• the Asda, Argos and Morrisons Mastercard proceedings, in which the High Court ruled against the claimants, finding that Mastercard’s UK and Irish MIFs restricted competition in the acquiring market contrary to Article 101(1), but that they were an objectively necessary ancillary restraint which in any event was exempted under Article 101(3) TFEU; and
  • the Visa Sainsbury’s proceedings, in which the High Court initially held that  the Visa UK MIFs did not restrict competition in the acquiring market and dismissed the claim. In this case, the High Court subsequently gave a further obiter judgment concluding that if the Visa UK MIFs did restrict competition, they were not exempt under Article 101(3) TFEU because Visa had not established to the requisite standard that its MIFs brought any benefits to consumers.

All of the above proceedings were appealed, the appeals being heard together by the CoA which delivered its judgment on 4 July 2018. The CoA overturned each of the four judgments described above, finding that the rules of both the Mastercard and the Visa schemes setting default MIFs restrict competition, under Article 101(1) TFEU, in the acquiring market. It decided to remit all three cases for reconsideration of the Article 101(3) exemption issue and for the assessment of the quantum of the claims to the CAT.

Visa and Mastercard were given permission to appeal to the Supreme Court against the CoA decision on all grounds. Asda, Argos and Morrisons were also given permission to cross-appeal against the order for remittal made by the Court of Appeal.

Arguments and judgment of the Supreme Court

As noted above, the Supreme Court considered four grounds of appeal by Visa and Mastercard, as well as the remittal issue. In respect of these issues it found as follows:

Restriction on competition: the argument that the CoA had erred in law in finding that MIFs restricted competition in the acquiring market was dismissed. The Supreme Court held that: (a) the CoA was right to conclude that it was bound by the 2014 ECJ decision finding that setting MIFs constituted an infringement of Article 101; and (b) even had the ECJ decision not been binding the Supreme Court would follow it and conclude that there was in the present cases a restriction on competition.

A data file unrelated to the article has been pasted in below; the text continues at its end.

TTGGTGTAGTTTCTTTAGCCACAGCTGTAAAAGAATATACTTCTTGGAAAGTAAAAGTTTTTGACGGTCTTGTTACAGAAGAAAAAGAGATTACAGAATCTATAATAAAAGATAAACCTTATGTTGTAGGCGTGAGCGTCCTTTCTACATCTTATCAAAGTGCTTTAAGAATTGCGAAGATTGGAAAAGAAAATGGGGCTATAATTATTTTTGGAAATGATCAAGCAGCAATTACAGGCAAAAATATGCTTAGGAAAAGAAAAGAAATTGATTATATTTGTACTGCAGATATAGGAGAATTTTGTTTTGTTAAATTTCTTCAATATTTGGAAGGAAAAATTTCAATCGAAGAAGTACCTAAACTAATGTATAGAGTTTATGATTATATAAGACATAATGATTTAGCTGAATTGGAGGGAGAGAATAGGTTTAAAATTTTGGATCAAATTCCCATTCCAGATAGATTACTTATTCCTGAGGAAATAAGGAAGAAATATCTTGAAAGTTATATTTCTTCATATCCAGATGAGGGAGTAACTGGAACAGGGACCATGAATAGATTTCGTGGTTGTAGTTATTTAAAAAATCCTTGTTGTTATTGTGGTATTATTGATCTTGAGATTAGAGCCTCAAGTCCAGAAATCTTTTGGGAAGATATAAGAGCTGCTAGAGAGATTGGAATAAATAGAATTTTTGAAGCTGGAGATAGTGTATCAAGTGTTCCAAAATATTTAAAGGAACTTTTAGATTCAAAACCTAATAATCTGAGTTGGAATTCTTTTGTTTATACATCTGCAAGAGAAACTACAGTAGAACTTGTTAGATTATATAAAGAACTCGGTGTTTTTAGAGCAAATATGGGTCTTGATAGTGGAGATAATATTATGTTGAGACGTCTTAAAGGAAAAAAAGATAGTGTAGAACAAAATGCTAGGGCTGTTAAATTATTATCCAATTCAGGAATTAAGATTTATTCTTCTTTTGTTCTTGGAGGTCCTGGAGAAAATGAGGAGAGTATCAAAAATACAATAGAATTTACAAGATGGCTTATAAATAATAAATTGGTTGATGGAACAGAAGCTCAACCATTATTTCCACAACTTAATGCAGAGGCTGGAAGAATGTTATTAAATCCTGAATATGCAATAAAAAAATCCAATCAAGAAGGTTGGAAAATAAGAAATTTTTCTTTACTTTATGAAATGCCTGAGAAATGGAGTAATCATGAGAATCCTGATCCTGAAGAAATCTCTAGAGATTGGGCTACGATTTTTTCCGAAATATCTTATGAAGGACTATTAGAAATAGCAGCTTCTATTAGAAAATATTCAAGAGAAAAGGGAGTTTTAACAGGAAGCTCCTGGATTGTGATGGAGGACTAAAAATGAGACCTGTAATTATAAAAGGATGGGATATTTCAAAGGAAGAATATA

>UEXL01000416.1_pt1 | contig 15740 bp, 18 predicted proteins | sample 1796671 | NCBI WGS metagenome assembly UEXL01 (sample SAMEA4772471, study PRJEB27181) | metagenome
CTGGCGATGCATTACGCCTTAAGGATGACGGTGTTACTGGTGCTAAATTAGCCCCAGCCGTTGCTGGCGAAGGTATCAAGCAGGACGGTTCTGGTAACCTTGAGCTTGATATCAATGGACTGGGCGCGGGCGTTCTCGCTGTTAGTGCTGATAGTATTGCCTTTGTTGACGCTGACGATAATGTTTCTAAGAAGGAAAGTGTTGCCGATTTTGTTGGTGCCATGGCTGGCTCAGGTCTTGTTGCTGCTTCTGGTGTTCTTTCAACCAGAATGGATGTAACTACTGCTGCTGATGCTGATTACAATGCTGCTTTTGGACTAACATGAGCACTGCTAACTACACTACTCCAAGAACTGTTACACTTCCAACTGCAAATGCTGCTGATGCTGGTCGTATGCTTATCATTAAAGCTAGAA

Standard of proof: the Supreme Court also dismissed the argument that the CoA had erred in law in finding that Visa and Mastercard were required to satisfy a more onerous evidential standard than that normally applicable in civil litigation, to establish that their MIFs were exempt from the prohibition on restrictive agreements pursuant to Article 101(3) of the TFEU. The Supreme Court considered, as had the CoA, that the argument made by Visa and Mastercard did not relate to the standard of proof but to the nature of the evidence required to meet the standard of proof in the context of Article 101(3) TFEU. In that context, it held that the CoA had been right in finding that cogent empirical evidence is required to establish that the Article 101(3) exemption applies.

Fair share of benefit: dismissing the defendants’ third argument, the Supreme Court held that the CoA had also been correct to conclude that: (a) in order to satisfy the Article 101(3) exemption it was necessary to show that consumers, in this case the merchants, receive a fair share of the benefits generated by the MIFs; and (b) that the ‘fair share’ requirement had to be established by proving that the benefits provided to merchants alone as a result of the MIFs outweighed the costs arising from the MIFs, without taking any account of the benefits received by cardholders as a result of the MIFs.